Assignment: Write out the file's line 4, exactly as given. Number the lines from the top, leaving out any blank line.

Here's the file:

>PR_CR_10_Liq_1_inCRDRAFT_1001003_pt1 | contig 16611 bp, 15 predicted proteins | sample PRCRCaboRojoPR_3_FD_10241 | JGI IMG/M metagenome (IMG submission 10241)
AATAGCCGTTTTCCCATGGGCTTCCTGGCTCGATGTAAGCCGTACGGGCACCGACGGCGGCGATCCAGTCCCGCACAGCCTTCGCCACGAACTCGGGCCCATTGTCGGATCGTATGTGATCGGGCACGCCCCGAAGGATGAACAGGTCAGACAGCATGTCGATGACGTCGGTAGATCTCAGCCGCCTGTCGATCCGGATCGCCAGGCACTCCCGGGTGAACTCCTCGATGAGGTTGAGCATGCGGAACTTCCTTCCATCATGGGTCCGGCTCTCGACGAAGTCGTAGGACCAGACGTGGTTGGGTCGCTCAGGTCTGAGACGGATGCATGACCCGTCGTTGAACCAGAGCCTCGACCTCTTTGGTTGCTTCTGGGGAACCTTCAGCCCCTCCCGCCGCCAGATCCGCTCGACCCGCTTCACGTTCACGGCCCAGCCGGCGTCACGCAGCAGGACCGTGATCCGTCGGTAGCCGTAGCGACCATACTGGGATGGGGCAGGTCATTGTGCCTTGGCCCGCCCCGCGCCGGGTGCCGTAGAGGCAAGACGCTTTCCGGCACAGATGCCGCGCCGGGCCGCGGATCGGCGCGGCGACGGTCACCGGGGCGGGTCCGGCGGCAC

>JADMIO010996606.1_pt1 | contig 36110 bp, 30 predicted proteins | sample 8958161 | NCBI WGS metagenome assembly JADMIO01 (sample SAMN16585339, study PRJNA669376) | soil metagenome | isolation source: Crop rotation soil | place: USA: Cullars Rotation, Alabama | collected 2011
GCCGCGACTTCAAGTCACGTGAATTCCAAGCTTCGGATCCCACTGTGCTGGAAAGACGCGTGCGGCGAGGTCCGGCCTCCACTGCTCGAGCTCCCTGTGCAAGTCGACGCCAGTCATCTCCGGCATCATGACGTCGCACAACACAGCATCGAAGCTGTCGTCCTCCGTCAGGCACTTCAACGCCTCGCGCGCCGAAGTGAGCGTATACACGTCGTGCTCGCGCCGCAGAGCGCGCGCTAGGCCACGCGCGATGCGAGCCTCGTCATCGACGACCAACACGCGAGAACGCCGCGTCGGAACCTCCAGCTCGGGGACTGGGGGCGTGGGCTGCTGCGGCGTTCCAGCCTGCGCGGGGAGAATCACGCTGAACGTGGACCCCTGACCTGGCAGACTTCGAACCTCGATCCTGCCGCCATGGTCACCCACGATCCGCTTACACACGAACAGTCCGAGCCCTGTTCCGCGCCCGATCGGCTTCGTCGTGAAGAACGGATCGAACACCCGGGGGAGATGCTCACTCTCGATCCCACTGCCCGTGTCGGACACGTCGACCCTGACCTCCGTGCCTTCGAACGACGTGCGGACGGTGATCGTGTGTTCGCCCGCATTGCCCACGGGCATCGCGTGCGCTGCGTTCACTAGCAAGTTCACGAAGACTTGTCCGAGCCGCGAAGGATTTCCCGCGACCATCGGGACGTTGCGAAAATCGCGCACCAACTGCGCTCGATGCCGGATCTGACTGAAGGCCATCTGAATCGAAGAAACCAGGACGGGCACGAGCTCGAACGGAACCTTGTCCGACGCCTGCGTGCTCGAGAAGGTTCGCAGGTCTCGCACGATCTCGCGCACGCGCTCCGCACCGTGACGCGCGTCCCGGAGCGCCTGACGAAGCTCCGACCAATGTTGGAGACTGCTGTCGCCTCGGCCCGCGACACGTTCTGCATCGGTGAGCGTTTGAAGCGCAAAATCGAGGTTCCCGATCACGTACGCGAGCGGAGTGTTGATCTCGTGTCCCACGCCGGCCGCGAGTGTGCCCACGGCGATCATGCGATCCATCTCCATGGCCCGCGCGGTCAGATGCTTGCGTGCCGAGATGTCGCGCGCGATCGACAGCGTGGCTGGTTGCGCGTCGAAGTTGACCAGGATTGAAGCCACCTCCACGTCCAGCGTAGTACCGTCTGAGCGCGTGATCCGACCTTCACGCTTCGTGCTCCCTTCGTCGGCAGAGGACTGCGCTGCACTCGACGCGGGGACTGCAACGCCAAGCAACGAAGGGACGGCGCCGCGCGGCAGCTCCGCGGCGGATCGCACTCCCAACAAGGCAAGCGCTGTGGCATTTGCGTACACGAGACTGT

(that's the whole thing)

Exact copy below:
GCCGCGACTTCAAGTCACGTGAATTCCAAGCTTCGGATCCCACTGTGCTGGAAAGACGCGTGCGGCGAGGTCCGGCCTCCACTGCTCGAGCTCCCTGTGCAAGTCGACGCCAGTCATCTCCGGCATCATGACGTCGCACAACACAGCATCGAAGCTGTCGTCCTCCGTCAGGCACTTCAACGCCTCGCGCGCCGAAGTGAGCGTATACACGTCGTGCTCGCGCCGCAGAGCGCGCGCTAGGCCACGCGCGATGCGAGCCTCGTCATCGACGACCAACACGCGAGAACGCCGCGTCGGAACCTCCAGCTCGGGGACTGGGGGCGTGGGCTGCTGCGGCGTTCCAGCCTGCGCGGGGAGAATCACGCTGAACGTGGACCCCTGACCTGGCAGACTTCGAACCTCGATCCTGCCGCCATGGTCACCCACGATCCGCTTACACACGAACAGTCCGAGCCCTGTTCCGCGCCCGATCGGCTTCGTCGTGAAGAACGGATCGAACACCCGGGGGAGATGCTCACTCTCGATCCCACTGCCCGTGTCGGACACGTCGACCCTGACCTCCGTGCCTTCGAACGACGTGCGGACGGTGATCGTGTGTTCGCCCGCATTGCCCACGGGCATCGCGTGCGCTGCGTTCACTAGCAAGTTCACGAAGACTTGTCCGAGCCGCGAAGGATTTCCCGCGACCATCGGGACGTTGCGAAAATCGCGCACCAACTGCGCTCGATGCCGGATCTGACTGAAGGCCATCTGAATCGAAGAAACCAGGACGGGCACGAGCTCGAACGGAACCTTGTCCGACGCCTGCGTGCTCGAGAAGGTTCGCAGGTCTCGCACGATCTCGCGCACGCGCTCCGCACCGTGACGCGCGTCCCGGAGCGCCTGACGAAGCTCCGACCAATGTTGGAGACTGCTGTCGCCTCGGCCCGCGACACGTTCTGCATCGGTGAGCGTTTGAAGCGCAAAATCGAGGTTCCCGATCACGTACGCGAGCGGAGTGTTGATCTCGTGTCCCACGCCGGCCGCGAGTGTGCCCACGGCGATCATGCGATCCATCTCCATGGCCCGCGCGGTCAGATGCTTGCGTGCCGAGATGTCGCGCGCGATCGACAGCGTGGCTGGTTGCGCGTCGAAGTTGACCAGGATTGAAGCCACCTCCACGTCCAGCGTAGTACCGTCTGAGCGCGTGATCCGACCTTCACGCTTCGTGCTCCCTTCGTCGGCAGAGGACTGCGCTGCACTCGACGCGGGGACTGCAACGCCAAGCAACGAAGGGACGGCGCCGCGCGGCAGCTCCGCGGCGGATCGCACTCCCAACAAGGCAAGCGCTGTGGCATTTGCGTACACGAGACTGT